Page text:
By Melody Sun, clinical pharmacist, & Dr. Nita Doshi, fetal cardiologist at CHOC Children’s
About eight in every 1,000 babies in the US are born with a heart defect. In some cases there are known risks such as pregestational or first trimester maternal diabetes, a previous child with congenital heart disease, mother or father with history of congenital heart disease, certain genetic syndromes, or certain prenatal medication exposures. Many cases, however, do not have a known reason. The heart is formed by week 12 of pregnancy, but sometimes, the usual developmental stages of the heart do not occur. Your prenatal care team may refer you to a fetal cardiologist for additional testing and monitoring. Sometimes, the defect does not significantly impact the quality of life, and the child can grow into adulthood without restrictions. It is when the defect causes severe consequences that the child may require surgery and/or long-term medications.
With advancing imaging technology, the majority of significant congenital heart defects may be detected during pregnancy. The state of California’s newborn screening program mandates newborn pulse oximetry screening for detection of congenital heart disease. If diagnosed with significant congenital heart disease, young patients may exhibit the following warning signs and symptoms:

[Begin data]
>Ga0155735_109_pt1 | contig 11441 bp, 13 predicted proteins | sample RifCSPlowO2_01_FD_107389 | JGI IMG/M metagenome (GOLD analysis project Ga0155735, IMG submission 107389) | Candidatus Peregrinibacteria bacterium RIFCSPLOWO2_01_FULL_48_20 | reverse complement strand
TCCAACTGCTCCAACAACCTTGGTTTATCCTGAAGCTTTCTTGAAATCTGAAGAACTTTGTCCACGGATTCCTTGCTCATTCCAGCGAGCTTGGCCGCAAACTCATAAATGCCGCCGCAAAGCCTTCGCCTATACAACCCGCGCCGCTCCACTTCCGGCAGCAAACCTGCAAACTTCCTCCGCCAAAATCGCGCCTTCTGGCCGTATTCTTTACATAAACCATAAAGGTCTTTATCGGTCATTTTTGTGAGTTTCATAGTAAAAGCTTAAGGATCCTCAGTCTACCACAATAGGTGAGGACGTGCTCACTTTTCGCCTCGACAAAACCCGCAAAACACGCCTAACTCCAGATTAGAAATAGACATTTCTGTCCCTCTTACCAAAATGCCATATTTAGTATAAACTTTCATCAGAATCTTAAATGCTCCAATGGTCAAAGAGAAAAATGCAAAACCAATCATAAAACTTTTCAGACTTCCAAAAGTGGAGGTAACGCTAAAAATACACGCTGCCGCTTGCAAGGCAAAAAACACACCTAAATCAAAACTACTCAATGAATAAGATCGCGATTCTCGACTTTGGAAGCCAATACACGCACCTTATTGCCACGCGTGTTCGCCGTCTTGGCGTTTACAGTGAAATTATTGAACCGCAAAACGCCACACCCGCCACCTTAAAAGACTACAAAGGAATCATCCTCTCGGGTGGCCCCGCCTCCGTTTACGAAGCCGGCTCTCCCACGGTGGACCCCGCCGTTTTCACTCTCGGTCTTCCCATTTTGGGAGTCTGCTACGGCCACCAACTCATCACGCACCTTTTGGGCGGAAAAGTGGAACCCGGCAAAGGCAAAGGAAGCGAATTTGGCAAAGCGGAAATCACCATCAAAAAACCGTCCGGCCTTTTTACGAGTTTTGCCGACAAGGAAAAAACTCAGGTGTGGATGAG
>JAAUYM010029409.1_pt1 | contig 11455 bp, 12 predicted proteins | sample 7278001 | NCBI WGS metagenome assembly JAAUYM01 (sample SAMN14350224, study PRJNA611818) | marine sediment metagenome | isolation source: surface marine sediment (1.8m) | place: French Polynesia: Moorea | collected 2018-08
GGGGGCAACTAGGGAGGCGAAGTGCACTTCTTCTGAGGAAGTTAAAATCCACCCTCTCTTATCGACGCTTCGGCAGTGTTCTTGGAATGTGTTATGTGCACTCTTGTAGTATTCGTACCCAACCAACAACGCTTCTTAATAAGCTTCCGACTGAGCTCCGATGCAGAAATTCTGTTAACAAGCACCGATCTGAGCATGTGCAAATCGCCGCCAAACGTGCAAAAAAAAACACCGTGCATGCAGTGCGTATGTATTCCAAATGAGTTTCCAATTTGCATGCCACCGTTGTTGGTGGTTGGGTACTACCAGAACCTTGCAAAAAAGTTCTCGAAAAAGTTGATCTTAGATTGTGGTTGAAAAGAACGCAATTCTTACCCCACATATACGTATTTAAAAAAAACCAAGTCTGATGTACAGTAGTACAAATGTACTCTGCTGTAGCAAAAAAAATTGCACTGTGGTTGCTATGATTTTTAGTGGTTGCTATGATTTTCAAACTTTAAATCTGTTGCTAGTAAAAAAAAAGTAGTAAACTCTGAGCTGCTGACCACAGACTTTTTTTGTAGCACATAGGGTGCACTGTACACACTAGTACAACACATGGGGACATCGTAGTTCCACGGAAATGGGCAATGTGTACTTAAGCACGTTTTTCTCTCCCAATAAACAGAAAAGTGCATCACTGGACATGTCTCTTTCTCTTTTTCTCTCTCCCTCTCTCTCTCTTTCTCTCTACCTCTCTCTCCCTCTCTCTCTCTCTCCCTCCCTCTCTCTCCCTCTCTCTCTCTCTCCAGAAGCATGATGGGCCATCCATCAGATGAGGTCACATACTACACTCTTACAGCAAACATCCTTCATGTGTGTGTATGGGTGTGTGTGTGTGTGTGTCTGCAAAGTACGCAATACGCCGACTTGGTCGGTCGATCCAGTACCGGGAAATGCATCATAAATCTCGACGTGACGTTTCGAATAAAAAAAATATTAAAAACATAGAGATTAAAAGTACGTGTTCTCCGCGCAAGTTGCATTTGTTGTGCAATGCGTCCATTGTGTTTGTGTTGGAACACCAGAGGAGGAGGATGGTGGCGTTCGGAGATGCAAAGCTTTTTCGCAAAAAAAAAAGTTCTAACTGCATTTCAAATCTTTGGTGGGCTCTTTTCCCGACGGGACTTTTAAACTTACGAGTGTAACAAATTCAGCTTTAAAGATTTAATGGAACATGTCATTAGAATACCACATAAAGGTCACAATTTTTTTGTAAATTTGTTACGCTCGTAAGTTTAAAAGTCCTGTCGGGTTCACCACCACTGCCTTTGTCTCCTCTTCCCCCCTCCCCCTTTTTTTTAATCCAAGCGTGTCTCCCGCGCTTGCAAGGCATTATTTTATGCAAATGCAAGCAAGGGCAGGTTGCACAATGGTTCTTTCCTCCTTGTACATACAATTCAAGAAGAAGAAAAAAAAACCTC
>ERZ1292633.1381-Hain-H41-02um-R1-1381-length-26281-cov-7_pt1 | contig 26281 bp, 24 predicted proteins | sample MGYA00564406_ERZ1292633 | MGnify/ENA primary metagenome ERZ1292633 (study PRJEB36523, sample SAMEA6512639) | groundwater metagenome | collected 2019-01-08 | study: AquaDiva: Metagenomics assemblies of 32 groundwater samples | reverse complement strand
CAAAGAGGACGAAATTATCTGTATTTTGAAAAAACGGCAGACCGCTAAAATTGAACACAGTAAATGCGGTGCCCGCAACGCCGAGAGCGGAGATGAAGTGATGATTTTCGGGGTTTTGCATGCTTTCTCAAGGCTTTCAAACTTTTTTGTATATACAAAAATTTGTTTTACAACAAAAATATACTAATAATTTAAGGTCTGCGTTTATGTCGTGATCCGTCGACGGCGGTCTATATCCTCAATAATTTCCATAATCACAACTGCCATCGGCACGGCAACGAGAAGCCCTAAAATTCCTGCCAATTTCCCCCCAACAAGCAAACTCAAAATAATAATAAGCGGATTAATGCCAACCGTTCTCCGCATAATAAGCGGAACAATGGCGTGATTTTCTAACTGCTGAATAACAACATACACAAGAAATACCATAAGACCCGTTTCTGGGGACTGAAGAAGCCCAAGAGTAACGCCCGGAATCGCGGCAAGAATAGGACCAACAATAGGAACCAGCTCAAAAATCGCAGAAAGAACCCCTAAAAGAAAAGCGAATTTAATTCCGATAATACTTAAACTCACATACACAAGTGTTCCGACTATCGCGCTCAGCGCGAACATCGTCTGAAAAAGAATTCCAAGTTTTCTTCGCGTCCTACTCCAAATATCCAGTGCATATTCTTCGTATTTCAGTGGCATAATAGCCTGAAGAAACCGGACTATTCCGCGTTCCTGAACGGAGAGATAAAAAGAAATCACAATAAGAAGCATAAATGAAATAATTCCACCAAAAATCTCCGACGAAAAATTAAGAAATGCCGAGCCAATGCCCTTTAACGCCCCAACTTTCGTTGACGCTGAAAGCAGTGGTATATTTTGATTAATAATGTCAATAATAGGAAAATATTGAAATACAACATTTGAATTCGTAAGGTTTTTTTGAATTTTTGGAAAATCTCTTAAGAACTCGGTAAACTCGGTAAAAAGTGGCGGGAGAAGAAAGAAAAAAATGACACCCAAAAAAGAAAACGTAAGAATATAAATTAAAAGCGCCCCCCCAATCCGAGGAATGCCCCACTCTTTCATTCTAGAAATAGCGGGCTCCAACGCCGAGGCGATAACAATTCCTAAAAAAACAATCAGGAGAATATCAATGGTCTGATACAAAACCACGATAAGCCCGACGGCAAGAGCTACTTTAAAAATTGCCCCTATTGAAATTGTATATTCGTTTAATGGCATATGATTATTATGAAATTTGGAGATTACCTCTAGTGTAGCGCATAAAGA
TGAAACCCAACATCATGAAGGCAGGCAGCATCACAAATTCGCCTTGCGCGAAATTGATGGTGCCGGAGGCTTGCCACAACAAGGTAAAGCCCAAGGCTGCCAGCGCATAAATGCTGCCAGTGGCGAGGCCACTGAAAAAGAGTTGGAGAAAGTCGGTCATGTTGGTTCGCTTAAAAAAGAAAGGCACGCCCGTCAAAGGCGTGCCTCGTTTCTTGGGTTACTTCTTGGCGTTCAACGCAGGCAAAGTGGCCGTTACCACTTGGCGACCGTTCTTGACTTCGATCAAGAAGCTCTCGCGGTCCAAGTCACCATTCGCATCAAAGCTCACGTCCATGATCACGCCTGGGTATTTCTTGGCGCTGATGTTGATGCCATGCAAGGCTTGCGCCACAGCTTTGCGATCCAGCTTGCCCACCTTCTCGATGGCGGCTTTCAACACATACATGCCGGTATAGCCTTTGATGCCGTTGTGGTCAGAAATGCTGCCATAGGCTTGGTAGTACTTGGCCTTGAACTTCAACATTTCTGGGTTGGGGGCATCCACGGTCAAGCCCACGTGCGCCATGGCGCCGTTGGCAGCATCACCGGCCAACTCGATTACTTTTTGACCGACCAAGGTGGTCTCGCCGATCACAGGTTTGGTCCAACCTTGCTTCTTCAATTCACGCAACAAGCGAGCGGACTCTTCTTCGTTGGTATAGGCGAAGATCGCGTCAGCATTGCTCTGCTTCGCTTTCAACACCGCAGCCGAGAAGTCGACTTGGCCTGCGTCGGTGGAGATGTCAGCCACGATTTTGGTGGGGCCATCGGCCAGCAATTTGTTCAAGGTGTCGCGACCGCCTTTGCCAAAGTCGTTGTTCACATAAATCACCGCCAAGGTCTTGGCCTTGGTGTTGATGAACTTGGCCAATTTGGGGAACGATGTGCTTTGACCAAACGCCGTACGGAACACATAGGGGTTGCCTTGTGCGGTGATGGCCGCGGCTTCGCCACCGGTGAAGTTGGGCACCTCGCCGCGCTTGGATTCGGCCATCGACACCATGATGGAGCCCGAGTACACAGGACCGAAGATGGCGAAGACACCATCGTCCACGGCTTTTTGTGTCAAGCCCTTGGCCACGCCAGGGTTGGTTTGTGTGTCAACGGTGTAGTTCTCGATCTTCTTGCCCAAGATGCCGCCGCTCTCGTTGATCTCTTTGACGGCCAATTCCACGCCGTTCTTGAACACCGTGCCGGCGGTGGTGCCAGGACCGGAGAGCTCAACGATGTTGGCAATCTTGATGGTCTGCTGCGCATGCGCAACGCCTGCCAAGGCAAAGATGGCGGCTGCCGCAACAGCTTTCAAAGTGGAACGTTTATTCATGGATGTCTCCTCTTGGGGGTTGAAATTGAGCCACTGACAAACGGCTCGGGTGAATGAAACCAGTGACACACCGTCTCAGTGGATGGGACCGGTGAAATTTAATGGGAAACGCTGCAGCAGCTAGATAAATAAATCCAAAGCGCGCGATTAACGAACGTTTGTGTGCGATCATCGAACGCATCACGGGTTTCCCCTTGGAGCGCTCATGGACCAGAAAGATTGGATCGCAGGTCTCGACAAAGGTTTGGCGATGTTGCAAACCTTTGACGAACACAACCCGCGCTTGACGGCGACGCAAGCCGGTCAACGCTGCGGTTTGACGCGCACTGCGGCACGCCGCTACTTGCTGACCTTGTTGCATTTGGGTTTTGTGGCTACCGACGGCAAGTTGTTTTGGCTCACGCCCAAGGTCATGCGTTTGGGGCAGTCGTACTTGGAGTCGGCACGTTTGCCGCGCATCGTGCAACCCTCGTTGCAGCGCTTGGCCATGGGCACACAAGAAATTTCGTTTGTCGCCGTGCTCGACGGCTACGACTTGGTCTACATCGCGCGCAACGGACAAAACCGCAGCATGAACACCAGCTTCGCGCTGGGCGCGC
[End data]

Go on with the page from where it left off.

- Difficulty with feeding and/or poor weight gain
- Difficulty with breathing
- Turning blue inside or around the mouth, or in certain areas of the face
- Cool arms and legs
- Tiring quickly with exertion or activity
In severe cases of significant congenital heart disease, medical, minimally-invasive (catheterization-based), or surgical therapy may be considered by your child’s cardiology team. Medications may be started before and after the surgery to improve heart and lung function.
Examples of medications that may be recommended to treat a patient with heart disease include:
|Aspirin||Decreases the risk of clot formation|
|Furosemide (Lasix), chlorothiazide (Diuril)||Reduces the heart’s workload by decreasing the amount of blood volume the heart has to handle|
|Spironolactone (Aldactone)||Helps counteract the loss of potassium from diuretics and may help support heart function|
|Sildenafil||Reduces elevated pressure in the lung arteries|
|Captopril/enalapril/lisinopril||Reduces the resistance and heart’s afterload to improve the heart’s function or to help reduce certain types of valve leakage|
|Propranolol, Digoxin, Sotatol, Amiodarone||Treats rhythm disturbances due to abnormal electrical signals through the heart cells|
- When Noah was born last May, his parents Lauren and John were expecting a healthy baby boy. They were shocked to learn that prenatal ultrasounds had missed several heart defects. ...
- Through her weekly shifts and as host of the FRC’s weekly Story Time, which is broadcast to all patient rooms within CHOC’s Orange campus, Fran has formed a special bond ...
- CHOC Children’s wants its patients and families to get to know its specialists— today, meet Dr. Nita Doshi, a pediatric cardiologist with expertise in fetal cardiology.